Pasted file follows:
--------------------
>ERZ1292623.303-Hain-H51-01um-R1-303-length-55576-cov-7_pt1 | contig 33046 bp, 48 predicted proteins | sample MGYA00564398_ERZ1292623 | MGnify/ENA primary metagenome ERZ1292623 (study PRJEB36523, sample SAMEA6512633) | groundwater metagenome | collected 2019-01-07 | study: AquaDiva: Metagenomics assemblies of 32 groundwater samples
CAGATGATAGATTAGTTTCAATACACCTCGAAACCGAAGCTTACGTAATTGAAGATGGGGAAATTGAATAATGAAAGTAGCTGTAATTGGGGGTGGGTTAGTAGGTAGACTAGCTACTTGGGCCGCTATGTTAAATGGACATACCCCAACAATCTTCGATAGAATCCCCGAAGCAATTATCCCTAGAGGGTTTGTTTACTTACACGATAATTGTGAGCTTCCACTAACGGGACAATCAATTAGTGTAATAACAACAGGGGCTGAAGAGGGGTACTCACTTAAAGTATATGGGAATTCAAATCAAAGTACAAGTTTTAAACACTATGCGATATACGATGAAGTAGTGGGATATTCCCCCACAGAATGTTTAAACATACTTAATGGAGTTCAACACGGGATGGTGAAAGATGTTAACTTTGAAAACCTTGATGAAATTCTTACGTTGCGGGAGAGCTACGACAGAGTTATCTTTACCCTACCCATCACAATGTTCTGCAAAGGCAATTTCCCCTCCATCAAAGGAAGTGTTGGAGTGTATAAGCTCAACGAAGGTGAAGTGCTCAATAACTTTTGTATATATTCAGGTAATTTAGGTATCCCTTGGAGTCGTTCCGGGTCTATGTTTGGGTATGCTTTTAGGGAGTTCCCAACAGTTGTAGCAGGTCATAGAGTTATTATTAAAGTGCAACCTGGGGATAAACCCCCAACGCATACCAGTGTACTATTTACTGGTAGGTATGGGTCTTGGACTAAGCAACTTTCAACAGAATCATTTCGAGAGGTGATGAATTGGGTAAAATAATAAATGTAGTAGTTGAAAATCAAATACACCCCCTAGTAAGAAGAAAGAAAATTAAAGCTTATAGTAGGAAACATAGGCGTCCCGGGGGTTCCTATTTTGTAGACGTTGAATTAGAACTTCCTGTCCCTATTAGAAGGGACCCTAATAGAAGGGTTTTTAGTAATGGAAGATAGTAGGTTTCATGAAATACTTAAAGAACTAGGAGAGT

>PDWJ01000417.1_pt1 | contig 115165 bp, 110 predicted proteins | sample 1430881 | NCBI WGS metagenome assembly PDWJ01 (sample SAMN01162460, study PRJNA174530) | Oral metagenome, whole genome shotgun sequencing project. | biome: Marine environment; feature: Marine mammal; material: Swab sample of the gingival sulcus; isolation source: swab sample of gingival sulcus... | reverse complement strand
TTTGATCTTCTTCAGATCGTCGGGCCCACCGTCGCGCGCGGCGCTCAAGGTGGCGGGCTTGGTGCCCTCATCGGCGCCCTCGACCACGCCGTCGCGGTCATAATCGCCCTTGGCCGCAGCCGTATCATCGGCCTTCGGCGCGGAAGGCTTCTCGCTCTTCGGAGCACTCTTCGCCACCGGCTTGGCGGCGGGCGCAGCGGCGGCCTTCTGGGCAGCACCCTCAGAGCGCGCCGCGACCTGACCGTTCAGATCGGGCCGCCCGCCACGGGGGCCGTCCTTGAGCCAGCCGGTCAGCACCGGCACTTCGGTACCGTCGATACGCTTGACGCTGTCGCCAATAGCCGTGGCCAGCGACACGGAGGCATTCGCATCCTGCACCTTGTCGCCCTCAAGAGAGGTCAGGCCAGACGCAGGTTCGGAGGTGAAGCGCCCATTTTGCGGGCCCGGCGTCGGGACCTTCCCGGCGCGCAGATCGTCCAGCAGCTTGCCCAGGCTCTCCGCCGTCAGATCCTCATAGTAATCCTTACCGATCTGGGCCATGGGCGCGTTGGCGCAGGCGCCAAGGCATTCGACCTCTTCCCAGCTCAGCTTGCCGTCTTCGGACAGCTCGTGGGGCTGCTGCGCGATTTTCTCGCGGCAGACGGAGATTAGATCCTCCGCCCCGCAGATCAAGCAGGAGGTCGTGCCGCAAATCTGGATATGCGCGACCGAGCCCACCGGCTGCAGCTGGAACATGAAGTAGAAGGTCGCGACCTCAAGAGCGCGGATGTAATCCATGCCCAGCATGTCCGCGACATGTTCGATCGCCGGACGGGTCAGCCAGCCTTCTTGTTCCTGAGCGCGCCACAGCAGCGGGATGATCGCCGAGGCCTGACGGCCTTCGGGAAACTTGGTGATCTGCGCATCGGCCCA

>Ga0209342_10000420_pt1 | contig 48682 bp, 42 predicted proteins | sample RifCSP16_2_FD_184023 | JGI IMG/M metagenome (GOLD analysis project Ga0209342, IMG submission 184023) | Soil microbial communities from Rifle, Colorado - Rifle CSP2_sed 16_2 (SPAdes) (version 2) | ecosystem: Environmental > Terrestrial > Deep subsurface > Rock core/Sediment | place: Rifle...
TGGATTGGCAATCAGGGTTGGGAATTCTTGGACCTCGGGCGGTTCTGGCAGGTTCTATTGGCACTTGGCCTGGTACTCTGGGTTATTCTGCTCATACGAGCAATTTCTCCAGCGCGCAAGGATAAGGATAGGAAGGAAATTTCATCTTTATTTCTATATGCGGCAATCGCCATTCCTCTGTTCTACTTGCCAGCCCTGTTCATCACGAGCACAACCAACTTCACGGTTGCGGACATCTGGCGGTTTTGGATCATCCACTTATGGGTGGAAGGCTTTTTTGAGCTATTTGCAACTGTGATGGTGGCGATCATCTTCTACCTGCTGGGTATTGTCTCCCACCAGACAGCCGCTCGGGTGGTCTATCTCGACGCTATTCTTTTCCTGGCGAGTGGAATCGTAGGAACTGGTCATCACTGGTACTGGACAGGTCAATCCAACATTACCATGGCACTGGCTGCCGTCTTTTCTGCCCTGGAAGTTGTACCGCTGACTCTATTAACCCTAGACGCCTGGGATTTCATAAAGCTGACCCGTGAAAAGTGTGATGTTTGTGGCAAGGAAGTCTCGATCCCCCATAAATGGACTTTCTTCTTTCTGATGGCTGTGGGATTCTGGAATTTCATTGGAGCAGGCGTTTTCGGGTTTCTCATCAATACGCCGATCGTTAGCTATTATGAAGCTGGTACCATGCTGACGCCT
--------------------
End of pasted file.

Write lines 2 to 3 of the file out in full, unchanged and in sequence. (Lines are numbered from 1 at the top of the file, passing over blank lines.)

CAGATGATAGATTAGTTTCAATACACCTCGAAACCGAAGCTTACGTAATTGAAGATGGGGAAATTGAATAATGAAAGTAGCTGTAATTGGGGGTGGGTTAGTAGGTAGACTAGCTACTTGGGCCGCTATGTTAAATGGACATACCCCAACAATCTTCGATAGAATCCCCGAAGCAATTATCCCTAGAGGGTTTGTTTACTTACACGATAATTGTGAGCTTCCACTAACGGGACAATCAATTAGTGTAATAACAACAGGGGCTGAAGAGGGGTACTCACTTAAAGTATATGGGAATTCAAATCAAAGTACAAGTTTTAAACACTATGCGATATACGATGAAGTAGTGGGATATTCCCCCACAGAATGTTTAAACATACTTAATGGAGTTCAACACGGGATGGTGAAAGATGTTAACTTTGAAAACCTTGATGAAATTCTTACGTTGCGGGAGAGCTACGACAGAGTTATCTTTACCCTACCCATCACAATGTTCTGCAAAGGCAATTTCCCCTCCATCAAAGGAAGTGTTGGAGTGTATAAGCTCAACGAAGGTGAAGTGCTCAATAACTTTTGTATATATTCAGGTAATTTAGGTATCCCTTGGAGTCGTTCCGGGTCTATGTTTGGGTATGCTTTTAGGGAGTTCCCAACAGTTGTAGCAGGTCATAGAGTTATTATTAAAGTGCAACCTGGGGATAAACCCCCAACGCATACCAGTGTACTATTTACTGGTAGGTATGGGTCTTGGACTAAGCAACTTTCAACAGAATCATTTCGAGAGGTGATGAATTGGGTAAAATAATAAATGTAGTAGTTGAAAATCAAATACACCCCCTAGTAAGAAGAAAGAAAATTAAAGCTTATAGTAGGAAACATAGGCGTCCCGGGGGTTCCTATTTTGTAGACGTTGAATTAGAACTTCCTGTCCCTATTAGAAGGGACCCTAATAGAAGGGTTTTTAGTAATGGAAGATAGTAGGTTTCATGAAATACTTAAAGAACTAGGAGAGT

>PDWJ01000417.1_pt1 | contig 115165 bp, 110 predicted proteins | sample 1430881 | NCBI WGS metagenome assembly PDWJ01 (sample SAMN01162460, study PRJNA174530) | Oral metagenome, whole genome shotgun sequencing project. | biome: Marine environment; feature: Marine mammal; material: Swab sample of the gingival sulcus; isolation source: swab sample of gingival sulcus... | reverse complement strand